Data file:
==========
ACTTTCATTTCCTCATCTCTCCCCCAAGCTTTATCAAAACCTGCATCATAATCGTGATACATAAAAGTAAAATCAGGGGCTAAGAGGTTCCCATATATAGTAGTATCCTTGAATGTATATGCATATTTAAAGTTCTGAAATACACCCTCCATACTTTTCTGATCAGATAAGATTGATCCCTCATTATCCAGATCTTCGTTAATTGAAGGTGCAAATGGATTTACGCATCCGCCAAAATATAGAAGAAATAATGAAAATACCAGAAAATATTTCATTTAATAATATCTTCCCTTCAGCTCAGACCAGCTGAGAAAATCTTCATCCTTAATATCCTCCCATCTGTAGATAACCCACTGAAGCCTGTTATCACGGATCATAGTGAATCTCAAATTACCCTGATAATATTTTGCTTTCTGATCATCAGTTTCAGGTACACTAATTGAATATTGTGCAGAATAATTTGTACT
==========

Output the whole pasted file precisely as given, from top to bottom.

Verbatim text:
ACTTTCATTTCCTCATCTCTCCCCCAAGCTTTATCAAAACCTGCATCATAATCGTGATACATAAAAGTAAAATCAGGGGCTAAGAGGTTCCCATATATAGTAGTATCCTTGAATGTATATGCATATTTAAAGTTCTGAAATACACCCTCCATACTTTTCTGATCAGATAAGATTGATCCCTCATTATCCAGATCTTCGTTAATTGAAGGTGCAAATGGATTTACGCATCCGCCAAAATATAGAAGAAATAATGAAAATACCAGAAAATATTTCATTTAATAATATCTTCCCTTCAGCTCAGACCAGCTGAGAAAATCTTCATCCTTAATATCCTCCCATCTGTAGATAACCCACTGAAGCCTGTTATCACGGATCATAGTGAATCTCAAATTACCCTGATAATATTTTGCTTTCTGATCATCAGTTTCAGGTACACTAATTGAATATTGTGCAGAATAATTTGTACT